8. Remove the saucepan from the heat and stir in the vanilla and almond extracts. Pour the filling into a heatproof shallow dish and cool on the counter for about 10 minutes, or until it is barely warm. Don’t refrigerate the filling or it will become too thick to spread into the crust.
  9. Place the pre-baked crust on a baking sheet to make moving the pie in and out of the oven easy. The bottom of the pie crust will set fastest on a dark sheet, making it a great choice for baking pies (and a poor choice for baking cookies, as the bottoms will burn).
  10. Spoon the filling into the crust. Spread the filling—it will be thick and sticky—with a small offset spatula or spoon. Make sure the pecans are distributed evenly. You can move them around with a fork if need be.
  11. Bake the pie on the lower oven rack for 15 minutes. Reduce the heat to 400°F / 200°C and move the baking sheet to the upper rack. Bake for 15 to 20 minutes, or until the filling is bubbling. (The filling will appear soft, but will become firm as it cools.)
  12. Remove the baking sheet from the oven and set it on a wire rack. Wait 10 minutes before moving the pie pan directly onto a wire rack.



It might be hard to wait, but the pie needs to cool completely before slicing. This will take about 2 hours. Slice and serve the pie at room temperature. If the pie has been refrigerated or frozen, allow it to come to room temperature. It will be fudgy after about 10 minutes. Or, warm the pie first in a low (225°F / 110°C) oven if you like yours a little gooey. Any way you choose, it tastes rich enough to be served without any accompaniment.



Cover the pie in plastic wrap and refrigerate for up to three days, or wrap tightly in two layers of plastic wrap and freeze for two months. While a room temperature pie slices easily, you will get the neatest slices when the pie is cold.



Slow-roasting pecans for 35 minutes in a 275°F / 140°C oven takes far longer than the standard directions for roasting nuts, but you will be rewarded with a more concentrated pecan flavor. Slow roast the pecans in quantity. Cool to room temperature. Put the nuts into a zipper-lock bag and close tightly. Slip the bag into a second bag and seal, pressing out all the air. Freeze the nuts for up to four months.



Recipe from Vegan Chocolate: Unapologetically Luscious and Decadent Dairy-Free Desserts, © 2013 by Fran Costigan. Photo © Kate Lewis 2013



  • shared on FB :).

    I never knew about buying pie crusts before I went to live in the US! My mom was a great pastry cook and I learned a lot from her. Even though she has passed I always rate my pastry according to what she would have said about it!

  • Tried your recipe, followed it step by step, but when it came to putting in the pecans in the syrup-chocolate mixture, it all went dry and I could not coat the pecans. It was hard as stone, I let it cool and then added it on to the crust, baked it, but it came out all burnt at the top and it didn’t bubble. I followed the recipe from your book. Have tried two other recipes which have been brilliant, this one was just awful and am not sure what I do wrong as I followed it to the letter so to speak. Any advice? Thank you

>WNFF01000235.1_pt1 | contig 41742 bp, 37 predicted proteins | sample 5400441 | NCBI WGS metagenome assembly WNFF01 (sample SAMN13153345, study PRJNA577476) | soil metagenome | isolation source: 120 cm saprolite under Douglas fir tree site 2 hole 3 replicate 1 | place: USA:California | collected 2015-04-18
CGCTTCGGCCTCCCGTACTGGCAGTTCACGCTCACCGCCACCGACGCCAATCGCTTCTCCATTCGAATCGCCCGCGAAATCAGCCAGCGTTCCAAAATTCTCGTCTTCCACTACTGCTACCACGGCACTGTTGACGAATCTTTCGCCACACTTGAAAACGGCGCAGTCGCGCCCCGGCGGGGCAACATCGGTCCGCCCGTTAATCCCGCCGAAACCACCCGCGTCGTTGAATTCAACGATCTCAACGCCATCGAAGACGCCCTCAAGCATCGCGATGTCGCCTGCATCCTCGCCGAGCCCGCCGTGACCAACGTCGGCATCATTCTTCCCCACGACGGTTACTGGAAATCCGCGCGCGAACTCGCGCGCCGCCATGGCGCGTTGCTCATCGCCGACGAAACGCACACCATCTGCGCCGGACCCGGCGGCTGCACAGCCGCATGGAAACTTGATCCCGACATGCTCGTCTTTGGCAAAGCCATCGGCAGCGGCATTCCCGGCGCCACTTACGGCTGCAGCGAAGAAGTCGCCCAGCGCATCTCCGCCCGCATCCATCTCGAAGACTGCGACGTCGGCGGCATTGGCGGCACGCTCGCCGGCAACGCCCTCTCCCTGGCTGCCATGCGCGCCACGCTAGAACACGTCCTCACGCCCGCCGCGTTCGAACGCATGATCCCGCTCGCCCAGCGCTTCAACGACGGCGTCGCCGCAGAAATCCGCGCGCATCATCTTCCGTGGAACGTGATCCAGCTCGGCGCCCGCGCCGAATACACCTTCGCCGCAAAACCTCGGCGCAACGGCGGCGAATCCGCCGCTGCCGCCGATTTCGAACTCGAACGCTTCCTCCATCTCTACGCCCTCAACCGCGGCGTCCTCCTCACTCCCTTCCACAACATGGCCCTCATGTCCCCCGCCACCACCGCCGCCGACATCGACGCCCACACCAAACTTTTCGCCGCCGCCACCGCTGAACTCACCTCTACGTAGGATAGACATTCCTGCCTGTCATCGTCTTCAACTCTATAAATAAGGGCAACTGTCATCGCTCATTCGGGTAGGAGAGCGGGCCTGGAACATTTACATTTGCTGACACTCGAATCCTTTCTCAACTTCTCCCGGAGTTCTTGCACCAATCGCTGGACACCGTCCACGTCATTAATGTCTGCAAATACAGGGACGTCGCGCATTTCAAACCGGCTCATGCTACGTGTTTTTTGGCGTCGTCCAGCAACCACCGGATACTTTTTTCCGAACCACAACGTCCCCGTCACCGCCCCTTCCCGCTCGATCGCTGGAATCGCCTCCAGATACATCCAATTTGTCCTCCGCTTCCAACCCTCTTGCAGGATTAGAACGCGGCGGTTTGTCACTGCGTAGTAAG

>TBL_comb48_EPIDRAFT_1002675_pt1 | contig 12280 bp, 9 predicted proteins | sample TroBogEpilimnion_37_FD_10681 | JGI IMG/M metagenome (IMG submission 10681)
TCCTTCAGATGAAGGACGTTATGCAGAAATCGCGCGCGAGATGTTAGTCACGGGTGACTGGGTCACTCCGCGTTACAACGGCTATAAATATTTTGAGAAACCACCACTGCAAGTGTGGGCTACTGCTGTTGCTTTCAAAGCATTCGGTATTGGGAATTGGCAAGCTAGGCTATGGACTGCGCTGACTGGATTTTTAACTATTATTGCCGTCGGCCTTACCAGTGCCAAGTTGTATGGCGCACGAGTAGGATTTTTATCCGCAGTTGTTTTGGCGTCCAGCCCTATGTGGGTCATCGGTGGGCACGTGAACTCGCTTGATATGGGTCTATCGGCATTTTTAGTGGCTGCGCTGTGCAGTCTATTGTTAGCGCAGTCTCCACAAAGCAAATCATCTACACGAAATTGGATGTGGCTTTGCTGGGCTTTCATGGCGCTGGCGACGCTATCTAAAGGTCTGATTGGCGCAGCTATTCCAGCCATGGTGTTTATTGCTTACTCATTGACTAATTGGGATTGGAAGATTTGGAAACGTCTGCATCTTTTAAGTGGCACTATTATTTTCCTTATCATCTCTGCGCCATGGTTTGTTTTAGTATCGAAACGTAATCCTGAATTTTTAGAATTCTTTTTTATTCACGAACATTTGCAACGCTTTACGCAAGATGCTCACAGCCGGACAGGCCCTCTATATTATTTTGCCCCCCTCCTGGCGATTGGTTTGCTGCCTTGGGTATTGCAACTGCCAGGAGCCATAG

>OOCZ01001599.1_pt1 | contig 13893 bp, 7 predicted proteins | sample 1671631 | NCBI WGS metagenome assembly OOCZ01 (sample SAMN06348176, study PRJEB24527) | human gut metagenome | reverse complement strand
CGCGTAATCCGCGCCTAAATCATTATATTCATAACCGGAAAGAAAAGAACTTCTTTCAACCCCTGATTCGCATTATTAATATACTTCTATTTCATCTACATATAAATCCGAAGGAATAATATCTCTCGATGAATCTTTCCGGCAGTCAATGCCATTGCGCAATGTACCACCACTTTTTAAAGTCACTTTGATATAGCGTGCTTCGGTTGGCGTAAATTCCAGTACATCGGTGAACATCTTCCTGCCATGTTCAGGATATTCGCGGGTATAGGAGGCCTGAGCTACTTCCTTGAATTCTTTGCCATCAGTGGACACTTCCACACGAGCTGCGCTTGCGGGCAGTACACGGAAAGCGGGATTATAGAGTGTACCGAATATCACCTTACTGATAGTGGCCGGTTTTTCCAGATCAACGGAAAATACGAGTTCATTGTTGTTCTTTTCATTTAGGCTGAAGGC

• I thought I had replied to you and see now that I had not. I’m sorry you had trouble with the recipe. I am sure it is corrects since I am geting that feedback from other who are making the filling. I suspect the filling was too dry, perhaps cooked too long. Sometimes on different stove, cooking times are more or less. I hope you willl try it again. If the pecans were dry when they went into the syrup, it’s clear there wouldn’t give you the intended result. In a case like that, you really need to rely on your senses. I’d have made more syrup to pour over the nuts. I hope this makes sense and again, I am sorry you had the problem.

    • Many times liquid sweeteners can be replaced, but here you really do need the brown rice syrup.It gives the ‘chew’. Are you unable to find it? Even online?

  • Hi Fran! I made your chocolate pecan pie for a holiday party with friends. It seemed like it all went well until i went to serve it and couldn’t slice it because it was pretty hard. Even after leaving it out for quite some time, it stayed hard like a pecan candy. The flavor was yummy but i was expecting that gooey pecan pie texture. My best guess is that i overcooked it. It was already bubbling strongly when i checked it after 15 minutes on the lower temp on the higher rack. Any thoughts? Thank you! Kim

    • Hi Kimberly. This is not an exceptionally gooey pie bit you could cook it for a shorter time to achieve a softer filling. It does seem that you may have overcooked the filling it was already bubbling strongly. Warming a pie like this lightly will soften the filling. I hope you enjoyed it anyway.